Iranian writer and scholar
Adbdolkarim Soroush has thrown his support behind the reformist
candidate Mehdi Karroubi.
Soroush, a former philosophy
professor at Tehran University who last year was a visiting fellow
and scholar in residence with the Berkley Center for Religion,
Peace, and World Affairs, says that his views have not changed since
four years ago, and - out of the present candidates, he supports
The 64-year old scholar is not a stranger to
political discourse or even participation in administrative affairs,
and was head of the Headquarters for Cultural Revolution in the
1980's, during the premiership of another leading presidential
candidate - Mir-Hossein Mousavi.
Nevertheless, he said that
he sees "nothing new" in Mousavi's words and "nothing attractive" in
"I imagine that he has not changed his previous
thoughts and, although he sometimes makes new points in his
speeches, but his 'roots' are still the same as before," said
Soroush. "There are worrying traits in his words."
to Mousavi's reluctance to get involved in politics since leaving
office in 1989, the philosopher said, "In practice, he (Mousavi)
stood by, watched all the inequities and said nothing for twenty
He criticized the former president Khatami for
lining up behind Mousavi and said he did not understand this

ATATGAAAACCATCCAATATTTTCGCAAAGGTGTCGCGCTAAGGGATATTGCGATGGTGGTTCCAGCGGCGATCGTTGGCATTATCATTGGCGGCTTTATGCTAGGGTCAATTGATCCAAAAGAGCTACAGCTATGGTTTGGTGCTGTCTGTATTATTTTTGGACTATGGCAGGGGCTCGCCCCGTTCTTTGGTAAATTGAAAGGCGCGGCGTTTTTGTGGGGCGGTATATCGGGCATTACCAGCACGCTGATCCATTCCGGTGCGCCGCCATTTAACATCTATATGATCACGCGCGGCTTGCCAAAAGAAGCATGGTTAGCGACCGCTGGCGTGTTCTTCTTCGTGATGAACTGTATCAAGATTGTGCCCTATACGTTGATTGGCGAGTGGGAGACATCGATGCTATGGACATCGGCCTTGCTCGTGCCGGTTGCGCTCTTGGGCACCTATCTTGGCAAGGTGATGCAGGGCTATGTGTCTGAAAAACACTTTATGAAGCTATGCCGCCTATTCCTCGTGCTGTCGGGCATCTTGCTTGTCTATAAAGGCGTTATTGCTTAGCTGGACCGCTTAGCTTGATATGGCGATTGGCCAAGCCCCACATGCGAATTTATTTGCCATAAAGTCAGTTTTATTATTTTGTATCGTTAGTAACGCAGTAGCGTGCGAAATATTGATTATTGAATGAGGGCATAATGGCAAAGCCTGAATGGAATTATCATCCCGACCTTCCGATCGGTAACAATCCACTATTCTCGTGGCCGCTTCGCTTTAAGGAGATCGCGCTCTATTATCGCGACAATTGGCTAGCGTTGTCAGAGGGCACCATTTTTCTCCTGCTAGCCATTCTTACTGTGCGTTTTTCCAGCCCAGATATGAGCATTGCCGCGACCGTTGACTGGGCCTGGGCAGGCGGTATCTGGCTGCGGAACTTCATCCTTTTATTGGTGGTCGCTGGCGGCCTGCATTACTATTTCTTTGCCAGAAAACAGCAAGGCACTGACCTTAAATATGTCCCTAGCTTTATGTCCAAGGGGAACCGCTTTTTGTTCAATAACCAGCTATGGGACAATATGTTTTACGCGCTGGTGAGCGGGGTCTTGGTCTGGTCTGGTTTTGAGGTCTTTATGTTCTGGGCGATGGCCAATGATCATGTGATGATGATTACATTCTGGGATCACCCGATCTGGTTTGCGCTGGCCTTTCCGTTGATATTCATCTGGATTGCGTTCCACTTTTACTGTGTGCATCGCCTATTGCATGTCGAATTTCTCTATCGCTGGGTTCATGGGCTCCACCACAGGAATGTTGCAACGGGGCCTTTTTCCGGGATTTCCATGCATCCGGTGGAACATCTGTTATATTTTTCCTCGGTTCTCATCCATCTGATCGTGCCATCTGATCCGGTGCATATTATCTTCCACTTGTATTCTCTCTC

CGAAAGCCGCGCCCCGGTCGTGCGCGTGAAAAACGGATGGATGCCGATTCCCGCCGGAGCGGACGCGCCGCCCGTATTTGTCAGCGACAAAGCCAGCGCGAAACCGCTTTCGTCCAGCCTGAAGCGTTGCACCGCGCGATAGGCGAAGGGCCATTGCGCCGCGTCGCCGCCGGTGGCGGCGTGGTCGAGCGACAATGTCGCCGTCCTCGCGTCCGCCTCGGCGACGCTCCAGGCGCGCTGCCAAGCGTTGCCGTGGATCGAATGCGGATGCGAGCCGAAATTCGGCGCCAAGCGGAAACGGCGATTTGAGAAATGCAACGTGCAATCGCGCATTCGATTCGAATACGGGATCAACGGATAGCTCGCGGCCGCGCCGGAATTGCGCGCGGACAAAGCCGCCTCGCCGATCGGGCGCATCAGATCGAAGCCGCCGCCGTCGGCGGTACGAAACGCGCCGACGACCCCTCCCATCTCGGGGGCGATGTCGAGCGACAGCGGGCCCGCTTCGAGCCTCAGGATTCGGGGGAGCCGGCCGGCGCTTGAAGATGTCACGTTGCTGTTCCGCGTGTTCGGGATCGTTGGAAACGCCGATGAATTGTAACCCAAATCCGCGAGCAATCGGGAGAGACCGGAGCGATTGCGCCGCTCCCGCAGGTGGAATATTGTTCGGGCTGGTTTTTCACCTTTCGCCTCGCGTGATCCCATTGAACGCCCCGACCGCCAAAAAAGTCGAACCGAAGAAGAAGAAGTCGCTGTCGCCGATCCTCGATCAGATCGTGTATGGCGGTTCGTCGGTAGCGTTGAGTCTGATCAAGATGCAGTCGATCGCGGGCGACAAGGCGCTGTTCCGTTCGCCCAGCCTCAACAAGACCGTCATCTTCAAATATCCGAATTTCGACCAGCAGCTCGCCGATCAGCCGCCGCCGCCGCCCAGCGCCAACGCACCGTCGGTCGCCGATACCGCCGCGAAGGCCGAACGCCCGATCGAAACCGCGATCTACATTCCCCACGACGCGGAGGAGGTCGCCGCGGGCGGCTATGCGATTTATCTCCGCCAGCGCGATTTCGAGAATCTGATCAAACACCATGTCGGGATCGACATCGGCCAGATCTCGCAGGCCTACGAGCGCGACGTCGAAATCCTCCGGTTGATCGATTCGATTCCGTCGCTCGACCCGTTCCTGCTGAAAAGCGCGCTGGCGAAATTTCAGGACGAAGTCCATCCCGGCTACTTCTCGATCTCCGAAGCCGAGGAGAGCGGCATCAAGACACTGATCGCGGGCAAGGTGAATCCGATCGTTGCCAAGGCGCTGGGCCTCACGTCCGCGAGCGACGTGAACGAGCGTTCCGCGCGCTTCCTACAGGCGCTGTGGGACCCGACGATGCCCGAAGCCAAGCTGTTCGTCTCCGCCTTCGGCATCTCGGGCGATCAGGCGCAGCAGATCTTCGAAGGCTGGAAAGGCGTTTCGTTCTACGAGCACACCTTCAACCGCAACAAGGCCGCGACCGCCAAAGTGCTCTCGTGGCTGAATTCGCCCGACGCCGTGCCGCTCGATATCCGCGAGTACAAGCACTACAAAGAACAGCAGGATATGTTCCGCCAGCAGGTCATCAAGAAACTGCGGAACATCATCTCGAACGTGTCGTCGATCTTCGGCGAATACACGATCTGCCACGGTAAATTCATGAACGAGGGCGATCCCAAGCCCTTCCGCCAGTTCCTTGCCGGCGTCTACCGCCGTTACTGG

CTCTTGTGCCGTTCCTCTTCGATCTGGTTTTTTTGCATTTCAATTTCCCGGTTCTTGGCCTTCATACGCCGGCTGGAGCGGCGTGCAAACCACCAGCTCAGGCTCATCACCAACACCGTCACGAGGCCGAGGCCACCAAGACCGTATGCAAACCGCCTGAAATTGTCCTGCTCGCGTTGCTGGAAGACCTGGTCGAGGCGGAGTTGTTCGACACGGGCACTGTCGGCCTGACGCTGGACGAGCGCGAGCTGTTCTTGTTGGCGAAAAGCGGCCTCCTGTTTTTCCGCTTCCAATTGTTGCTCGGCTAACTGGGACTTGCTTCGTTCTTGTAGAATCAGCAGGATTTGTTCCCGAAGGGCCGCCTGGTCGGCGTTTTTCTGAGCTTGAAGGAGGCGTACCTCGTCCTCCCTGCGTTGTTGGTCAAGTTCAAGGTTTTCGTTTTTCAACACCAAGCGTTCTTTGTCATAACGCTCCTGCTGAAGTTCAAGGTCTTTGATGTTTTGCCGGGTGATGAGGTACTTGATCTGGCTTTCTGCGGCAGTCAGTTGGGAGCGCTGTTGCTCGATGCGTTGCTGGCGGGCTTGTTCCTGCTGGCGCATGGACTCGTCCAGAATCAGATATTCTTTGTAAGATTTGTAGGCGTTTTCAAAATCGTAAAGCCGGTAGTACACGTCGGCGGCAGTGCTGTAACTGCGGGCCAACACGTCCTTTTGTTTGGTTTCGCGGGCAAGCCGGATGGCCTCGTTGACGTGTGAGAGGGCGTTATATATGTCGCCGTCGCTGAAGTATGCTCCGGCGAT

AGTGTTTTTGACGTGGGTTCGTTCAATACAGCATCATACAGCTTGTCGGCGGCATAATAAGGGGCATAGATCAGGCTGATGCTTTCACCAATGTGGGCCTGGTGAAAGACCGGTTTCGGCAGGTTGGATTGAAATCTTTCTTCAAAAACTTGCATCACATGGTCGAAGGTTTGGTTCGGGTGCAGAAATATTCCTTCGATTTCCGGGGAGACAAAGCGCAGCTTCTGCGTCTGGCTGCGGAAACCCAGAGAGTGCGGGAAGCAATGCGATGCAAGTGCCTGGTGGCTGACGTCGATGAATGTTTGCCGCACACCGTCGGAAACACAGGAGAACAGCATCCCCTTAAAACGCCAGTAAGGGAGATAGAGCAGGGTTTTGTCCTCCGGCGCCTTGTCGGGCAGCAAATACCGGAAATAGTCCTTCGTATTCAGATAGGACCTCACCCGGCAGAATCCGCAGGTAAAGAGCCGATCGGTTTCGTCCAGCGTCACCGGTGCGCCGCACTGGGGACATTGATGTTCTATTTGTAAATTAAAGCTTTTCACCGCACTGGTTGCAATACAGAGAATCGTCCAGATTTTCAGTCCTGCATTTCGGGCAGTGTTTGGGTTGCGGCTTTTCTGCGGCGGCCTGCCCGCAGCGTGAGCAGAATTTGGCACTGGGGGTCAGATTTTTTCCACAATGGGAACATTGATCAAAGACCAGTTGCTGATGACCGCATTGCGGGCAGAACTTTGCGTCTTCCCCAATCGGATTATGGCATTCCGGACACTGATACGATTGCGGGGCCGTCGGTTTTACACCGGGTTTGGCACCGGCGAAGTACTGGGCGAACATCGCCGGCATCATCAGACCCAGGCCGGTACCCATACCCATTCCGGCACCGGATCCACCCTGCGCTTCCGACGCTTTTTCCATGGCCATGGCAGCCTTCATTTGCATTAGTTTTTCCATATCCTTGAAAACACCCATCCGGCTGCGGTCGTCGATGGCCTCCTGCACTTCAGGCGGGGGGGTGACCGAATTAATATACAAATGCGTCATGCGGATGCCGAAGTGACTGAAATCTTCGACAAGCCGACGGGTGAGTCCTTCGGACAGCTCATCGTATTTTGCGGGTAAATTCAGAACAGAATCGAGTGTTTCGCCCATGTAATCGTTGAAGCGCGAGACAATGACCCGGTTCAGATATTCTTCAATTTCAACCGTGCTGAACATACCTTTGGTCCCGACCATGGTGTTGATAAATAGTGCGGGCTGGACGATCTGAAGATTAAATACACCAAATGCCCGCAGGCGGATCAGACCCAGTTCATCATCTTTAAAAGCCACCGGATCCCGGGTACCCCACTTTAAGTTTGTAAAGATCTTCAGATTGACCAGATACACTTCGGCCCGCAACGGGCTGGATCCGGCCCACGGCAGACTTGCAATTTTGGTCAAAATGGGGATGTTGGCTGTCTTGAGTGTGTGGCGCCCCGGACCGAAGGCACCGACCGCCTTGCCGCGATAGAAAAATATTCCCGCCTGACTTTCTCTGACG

Soroush, who is on record for supporting a liberal
democratic system as described in his collected works pointed out a
just and independent judiciary as the "heart" of a just society.
Although he recognized that in Iran the president - who heads
the executive branch - does not have direct control over the
judiciary, in his view, Karroubi was the right man to create a "more
free atmosphere, so that the thinkers and intellectuals can do
something about the creation of a civil society, a media that is a
little more free, more liberty for the people and the removal of the
shadow of fear from people's lives."
Rejecting the calls by
some to boycott the elections, he said that participation in the
polls was the only show in town, "what else can be done?" "There is
no 'ideal' democracy anywhere." If participations in elections have
"even partially satisfactory results, then, God-willing, gradually
it will become more so."